Antilegomena (from Greek ἀντιλεγόμενα) are written texts whose authenticity or value is disputed.[1] Eusebius in his Church History (c. 325) used the term for those Christian scriptures that were "disputed", literally "spoken against", in Early Christianity before the closure of the New Testament canon.

The antilegomena were widely read in the Early Church and included the Epistle of James, the Epistle of Jude, 2 Peter, 2 and 3 John, the Book of Revelation, the Gospel of the Hebrews, the Epistle to the Hebrews, the Apocalypse of Peter, the Acts of Paul, the Shepherd of Hermas, the Epistle of Barnabas and the Didache.[2][3] There was disagreement in the Early Church on whether or not the respective texts deserved canonical status.

Eusebius edit

The first major church historian, Eusebius,[4] who wrote his Church History c. AD 325, applied the Greek term "antilegomena" to the disputed writings of the Early Church[broken anchor]:

Among the disputed writings [των αντιλεγομένων], which are nevertheless recognized by many, are extant the so-called epistle of James and that of Jude, also the second epistle of Peter, and those that are called the second and third of John, whether they belong to the evangelist or to another person of the same name. Among the rejected writings must be reckoned also the Acts of Paul, and the so-called Shepherd, and the Apocalypse of Peter, and in addition to these the extant epistle of Barnabas, and the so-called Teachings of the Apostles; and besides, as I said, the Apocalypse of John, if it seem proper, which some, as I said, reject, but which others class with the accepted books. And among these some have placed also the Gospel according to the Hebrews, with which those of the Hebrews that have accepted Christ are especially delighted. And all these may be reckoned among the disputed books [των αντιλεγομένων].

It is a matter of categorical discussion whether Eusebius divides his books into three groups—homologoumena (from Greek ὁμολεγούμενα, "accepted"), antilegomena, and 'heretical'—or into four by adding a notha ("spurious") group.[citation needed]

The Epistle to the Hebrews had earlier been listed:[5]

It is not indeed right to overlook the fact that some have rejected the Epistle to the Hebrews, saying that it is disputed [αντιλέγεσθαι] by the Church of Rome, on the ground that it was not written by Paul.

Codex Sinaiticus, a 4th-century text and possibly one of the Fifty Bibles of Constantine, includes the Shepherd of Hermas and the Epistle of Barnabas. The original Peshitta (NT portion is c. 5th century) excluded 2 and 3 John, 2 Peter, Jude, and Revelation. Some modern editions, such as the Lee Peshitta of 1823, include them.

Reformation edit

During the Reformation, Luther brought up the issue of the antilegomena. Though he included the Letter to the Hebrews, the letters of James and Jude, and Revelation in his Bible translation, he put them into a separate grouping and questioned their legitimacy. Hence, these books are sometimes termed "Luther's Antilegomena"[6] Current Lutheran usage expands this questioning to also include 2 Peter, 2 John, and 3 John.[7] - a terminology remains in use today.[a]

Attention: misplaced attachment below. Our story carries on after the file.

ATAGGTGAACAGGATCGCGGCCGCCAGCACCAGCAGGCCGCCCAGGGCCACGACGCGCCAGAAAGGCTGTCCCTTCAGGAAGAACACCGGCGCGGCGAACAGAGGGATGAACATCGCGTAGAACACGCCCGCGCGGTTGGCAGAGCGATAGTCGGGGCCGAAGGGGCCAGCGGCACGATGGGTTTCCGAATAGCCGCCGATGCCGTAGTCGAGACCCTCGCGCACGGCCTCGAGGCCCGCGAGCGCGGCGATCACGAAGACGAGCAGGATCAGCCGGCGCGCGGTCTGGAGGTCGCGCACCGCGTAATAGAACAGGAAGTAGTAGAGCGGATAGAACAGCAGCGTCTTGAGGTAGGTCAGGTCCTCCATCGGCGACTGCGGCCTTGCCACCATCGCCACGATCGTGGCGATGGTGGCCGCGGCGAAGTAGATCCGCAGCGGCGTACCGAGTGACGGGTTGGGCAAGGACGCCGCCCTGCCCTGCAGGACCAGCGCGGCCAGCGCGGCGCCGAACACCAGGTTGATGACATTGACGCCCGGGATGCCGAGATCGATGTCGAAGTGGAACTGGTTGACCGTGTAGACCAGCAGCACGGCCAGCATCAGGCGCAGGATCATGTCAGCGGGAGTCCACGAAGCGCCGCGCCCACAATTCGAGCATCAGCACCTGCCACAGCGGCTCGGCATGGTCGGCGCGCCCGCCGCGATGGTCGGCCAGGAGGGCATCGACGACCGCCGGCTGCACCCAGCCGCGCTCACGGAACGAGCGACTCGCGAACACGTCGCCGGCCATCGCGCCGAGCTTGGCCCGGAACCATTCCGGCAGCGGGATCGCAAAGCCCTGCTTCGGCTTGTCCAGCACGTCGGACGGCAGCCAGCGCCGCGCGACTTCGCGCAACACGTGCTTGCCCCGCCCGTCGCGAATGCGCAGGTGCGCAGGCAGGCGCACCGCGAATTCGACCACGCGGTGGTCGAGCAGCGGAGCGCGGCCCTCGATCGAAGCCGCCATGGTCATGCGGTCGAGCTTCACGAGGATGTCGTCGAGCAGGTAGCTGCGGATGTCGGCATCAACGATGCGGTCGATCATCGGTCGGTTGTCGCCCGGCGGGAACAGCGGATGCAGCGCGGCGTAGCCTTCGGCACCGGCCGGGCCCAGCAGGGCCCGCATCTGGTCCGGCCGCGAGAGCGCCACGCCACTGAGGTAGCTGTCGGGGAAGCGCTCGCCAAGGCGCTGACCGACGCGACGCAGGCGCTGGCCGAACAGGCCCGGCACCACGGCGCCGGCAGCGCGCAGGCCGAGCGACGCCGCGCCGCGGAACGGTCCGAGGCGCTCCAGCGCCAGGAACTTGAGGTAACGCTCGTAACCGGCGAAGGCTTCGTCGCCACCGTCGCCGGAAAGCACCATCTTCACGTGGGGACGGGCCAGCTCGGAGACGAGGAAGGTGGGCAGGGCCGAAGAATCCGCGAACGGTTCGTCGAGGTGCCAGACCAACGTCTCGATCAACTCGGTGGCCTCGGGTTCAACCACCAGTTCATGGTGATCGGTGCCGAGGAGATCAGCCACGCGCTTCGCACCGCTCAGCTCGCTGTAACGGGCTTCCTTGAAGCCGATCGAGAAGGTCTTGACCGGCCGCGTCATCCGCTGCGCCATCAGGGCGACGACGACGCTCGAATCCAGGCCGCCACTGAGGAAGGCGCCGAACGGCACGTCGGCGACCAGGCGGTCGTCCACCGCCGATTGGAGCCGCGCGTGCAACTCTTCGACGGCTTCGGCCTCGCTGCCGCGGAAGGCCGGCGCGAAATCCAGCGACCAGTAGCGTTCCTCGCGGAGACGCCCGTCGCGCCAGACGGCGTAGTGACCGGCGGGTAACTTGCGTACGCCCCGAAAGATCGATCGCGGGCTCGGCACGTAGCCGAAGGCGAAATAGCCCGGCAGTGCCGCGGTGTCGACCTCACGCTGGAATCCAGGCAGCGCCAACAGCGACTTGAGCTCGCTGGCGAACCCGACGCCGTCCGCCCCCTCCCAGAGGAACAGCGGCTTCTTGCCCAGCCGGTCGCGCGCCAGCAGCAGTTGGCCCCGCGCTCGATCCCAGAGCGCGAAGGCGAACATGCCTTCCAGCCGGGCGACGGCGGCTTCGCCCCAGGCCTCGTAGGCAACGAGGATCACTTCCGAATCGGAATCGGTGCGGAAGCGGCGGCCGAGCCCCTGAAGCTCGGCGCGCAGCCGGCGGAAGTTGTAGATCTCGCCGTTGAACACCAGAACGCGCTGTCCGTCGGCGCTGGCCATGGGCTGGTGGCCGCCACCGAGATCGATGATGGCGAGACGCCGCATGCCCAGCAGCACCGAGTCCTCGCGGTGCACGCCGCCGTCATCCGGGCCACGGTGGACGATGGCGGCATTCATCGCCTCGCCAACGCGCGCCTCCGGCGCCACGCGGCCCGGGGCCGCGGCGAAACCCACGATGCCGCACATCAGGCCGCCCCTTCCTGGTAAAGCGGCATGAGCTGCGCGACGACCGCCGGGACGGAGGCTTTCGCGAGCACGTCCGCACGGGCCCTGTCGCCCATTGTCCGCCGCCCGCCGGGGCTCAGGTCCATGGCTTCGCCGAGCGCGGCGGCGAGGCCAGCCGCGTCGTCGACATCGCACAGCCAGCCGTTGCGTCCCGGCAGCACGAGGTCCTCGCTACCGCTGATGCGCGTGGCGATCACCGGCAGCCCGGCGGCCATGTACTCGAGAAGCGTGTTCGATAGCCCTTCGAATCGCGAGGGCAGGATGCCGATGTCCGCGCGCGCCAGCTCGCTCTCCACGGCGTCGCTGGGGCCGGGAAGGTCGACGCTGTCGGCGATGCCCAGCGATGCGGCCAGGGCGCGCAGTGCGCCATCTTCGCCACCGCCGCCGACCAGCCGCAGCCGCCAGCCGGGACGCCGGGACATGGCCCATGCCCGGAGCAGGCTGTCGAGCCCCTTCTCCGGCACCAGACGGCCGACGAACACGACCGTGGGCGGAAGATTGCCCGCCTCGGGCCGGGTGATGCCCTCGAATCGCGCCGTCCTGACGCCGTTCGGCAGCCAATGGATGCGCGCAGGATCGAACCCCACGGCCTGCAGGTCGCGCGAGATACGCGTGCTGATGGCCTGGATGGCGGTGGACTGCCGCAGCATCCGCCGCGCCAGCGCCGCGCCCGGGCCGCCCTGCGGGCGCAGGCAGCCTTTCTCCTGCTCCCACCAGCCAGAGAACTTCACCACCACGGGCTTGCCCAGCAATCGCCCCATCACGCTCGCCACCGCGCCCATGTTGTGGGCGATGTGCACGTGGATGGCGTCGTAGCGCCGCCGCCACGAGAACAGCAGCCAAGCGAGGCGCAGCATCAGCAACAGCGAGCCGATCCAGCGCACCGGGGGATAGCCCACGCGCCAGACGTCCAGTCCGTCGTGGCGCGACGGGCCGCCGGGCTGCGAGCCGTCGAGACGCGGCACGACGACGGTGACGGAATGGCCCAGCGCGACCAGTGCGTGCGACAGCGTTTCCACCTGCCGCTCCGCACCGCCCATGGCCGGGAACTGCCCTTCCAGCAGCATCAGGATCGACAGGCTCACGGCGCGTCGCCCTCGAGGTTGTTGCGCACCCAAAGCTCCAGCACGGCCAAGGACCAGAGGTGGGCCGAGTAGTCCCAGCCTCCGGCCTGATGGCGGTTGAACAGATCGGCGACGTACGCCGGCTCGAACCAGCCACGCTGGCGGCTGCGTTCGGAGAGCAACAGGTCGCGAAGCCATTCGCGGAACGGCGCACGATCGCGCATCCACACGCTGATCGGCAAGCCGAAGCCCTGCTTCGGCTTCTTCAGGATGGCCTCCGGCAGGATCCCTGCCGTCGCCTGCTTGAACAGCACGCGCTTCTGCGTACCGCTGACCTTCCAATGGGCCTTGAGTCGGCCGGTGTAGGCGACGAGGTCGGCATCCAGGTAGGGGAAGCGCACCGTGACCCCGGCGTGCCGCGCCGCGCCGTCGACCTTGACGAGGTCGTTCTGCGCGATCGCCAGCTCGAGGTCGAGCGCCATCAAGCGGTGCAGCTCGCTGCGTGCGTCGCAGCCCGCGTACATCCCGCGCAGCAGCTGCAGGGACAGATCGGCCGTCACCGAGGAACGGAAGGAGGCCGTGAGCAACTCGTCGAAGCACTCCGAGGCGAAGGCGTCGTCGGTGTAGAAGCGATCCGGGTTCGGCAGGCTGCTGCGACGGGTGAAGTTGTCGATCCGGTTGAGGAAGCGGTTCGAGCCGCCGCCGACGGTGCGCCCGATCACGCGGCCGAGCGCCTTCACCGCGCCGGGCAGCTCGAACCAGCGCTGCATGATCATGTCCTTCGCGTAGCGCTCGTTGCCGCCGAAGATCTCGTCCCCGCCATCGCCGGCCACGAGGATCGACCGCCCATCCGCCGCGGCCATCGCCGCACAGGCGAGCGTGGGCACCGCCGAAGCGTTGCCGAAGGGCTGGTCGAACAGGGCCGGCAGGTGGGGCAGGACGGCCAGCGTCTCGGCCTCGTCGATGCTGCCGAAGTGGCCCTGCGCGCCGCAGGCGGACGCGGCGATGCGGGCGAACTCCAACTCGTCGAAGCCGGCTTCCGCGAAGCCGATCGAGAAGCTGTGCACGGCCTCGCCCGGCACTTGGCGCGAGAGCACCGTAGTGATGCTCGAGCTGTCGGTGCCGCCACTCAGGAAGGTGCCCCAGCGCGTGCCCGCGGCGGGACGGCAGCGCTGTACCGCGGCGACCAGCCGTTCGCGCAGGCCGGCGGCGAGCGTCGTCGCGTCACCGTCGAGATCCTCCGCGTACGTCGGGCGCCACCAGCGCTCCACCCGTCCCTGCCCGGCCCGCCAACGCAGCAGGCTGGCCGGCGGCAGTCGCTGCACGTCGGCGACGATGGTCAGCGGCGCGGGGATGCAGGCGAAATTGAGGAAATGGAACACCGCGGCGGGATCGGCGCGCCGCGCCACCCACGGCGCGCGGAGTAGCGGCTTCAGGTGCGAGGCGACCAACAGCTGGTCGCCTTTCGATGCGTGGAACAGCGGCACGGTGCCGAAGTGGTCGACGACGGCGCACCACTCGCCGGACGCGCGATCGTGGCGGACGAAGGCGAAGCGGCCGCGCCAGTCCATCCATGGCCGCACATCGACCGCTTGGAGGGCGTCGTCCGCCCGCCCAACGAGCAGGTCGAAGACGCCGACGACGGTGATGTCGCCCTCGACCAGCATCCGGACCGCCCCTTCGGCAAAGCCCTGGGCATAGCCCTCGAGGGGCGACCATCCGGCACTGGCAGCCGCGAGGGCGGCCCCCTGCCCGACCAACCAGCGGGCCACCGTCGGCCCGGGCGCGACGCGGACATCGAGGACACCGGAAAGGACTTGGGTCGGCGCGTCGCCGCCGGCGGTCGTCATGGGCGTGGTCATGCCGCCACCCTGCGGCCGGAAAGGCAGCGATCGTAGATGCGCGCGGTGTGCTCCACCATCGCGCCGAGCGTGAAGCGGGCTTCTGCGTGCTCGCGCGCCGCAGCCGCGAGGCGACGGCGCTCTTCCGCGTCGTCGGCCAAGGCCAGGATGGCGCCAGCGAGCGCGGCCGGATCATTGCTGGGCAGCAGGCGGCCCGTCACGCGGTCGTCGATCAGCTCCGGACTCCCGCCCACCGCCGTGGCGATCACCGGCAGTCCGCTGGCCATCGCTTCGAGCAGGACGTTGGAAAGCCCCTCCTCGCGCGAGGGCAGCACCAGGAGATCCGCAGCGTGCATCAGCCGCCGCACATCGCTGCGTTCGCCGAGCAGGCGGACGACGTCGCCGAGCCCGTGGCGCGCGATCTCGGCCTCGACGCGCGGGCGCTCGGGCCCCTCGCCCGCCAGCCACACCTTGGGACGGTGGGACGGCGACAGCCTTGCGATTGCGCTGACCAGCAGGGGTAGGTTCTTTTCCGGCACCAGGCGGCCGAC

F. C. Baur used the term in his classification of the Pauline Epistles, classing Romans, 1–2 Corinthians and Galatians as homologoumena; Ephesians, Philippians, Colossians, 1–2 Thessalonians and Philemon as antilegomena; and the Pastoral Epistles as "notha" (spurious writings).[8]

Hebrew Bible edit

The term is sometimes applied also to certain books in the Hebrew Bible.[b][c]

See also edit

Notes edit

  1. ^ "Canon", Lutheran Cyclopedia, LCMS, archived from the original on 2009-10-20, 6. Throughout the Middle Ages there was no doubt as to the divine character of any book of the NT. Luther again pointed to the distinction between homologoumena and antilegomena* (followed by M. Chemnitz* and M. Flacius*). The later dogmaticians let this distinction recede into the background. Instead of antilegomena they use the term deuterocanonical. Rationalists use the word canon in the sense of list. Lutherans in America followed Luther and held that the distinction between homologoumena and antilegomena must not be suppressed. But caution must be exercised not to exaggerate the distinction.
  2. ^ John's Revelation project, Knox Theological Seminary, archived from the original on 2007-12-09, Solomon's allegory was relegated to the antilegomena because even the allegorical anthropomorphism of God espousing to Himself a people, once again reflecting the comedic imagination, was regarded as too bold and too bodily.
  3. ^ "Canon of the Old Testament", Catholic Encyclopedia, All the books of the Hebrew Old Testament are cited in the New except those which have been aptly called the Antilegomena of the Old Testament, viz., Esther, Ecclesiastes, and Canticles.

References edit

  1. ^ Liddell; Scott, A Greek–English Lexicon.
  2. ^ Kalin 2002.
  3. ^ Davis, Glenn (2010), The Development of the Canon of the New Testament, p. 1.
  4. ^ Eusebius 1904, 3.25.3-5.
  5. ^ Eusebius 1904, 3.3.5.
  6. ^ Luther's Antilegomena, Bible researcher.
  7. ^ "Antilegomena", Lutheran Cyclopedia, LCMS.
  8. ^ McDonald & Sanders 2002, p. 458.

Bibliography edit

  • Eusebius of Cæsarea (1904) [325], Philip Schaff; Henry Wace (eds.), Church History, The Nicene and Post-Nicene Fathers, Second Series, vol. 1, translated by Arthur Cushman McGiffert.
  • Kalin, Everett R (2002), "23: The New Testament Canon of Eusebius", in McDonald; Sanders (eds.), The Canon Debate, pp. 386–404.
  • McDonald; Sanders, eds. (2002), The Canon Debate, Peabody, Mass.: Hendrickson.

External links edit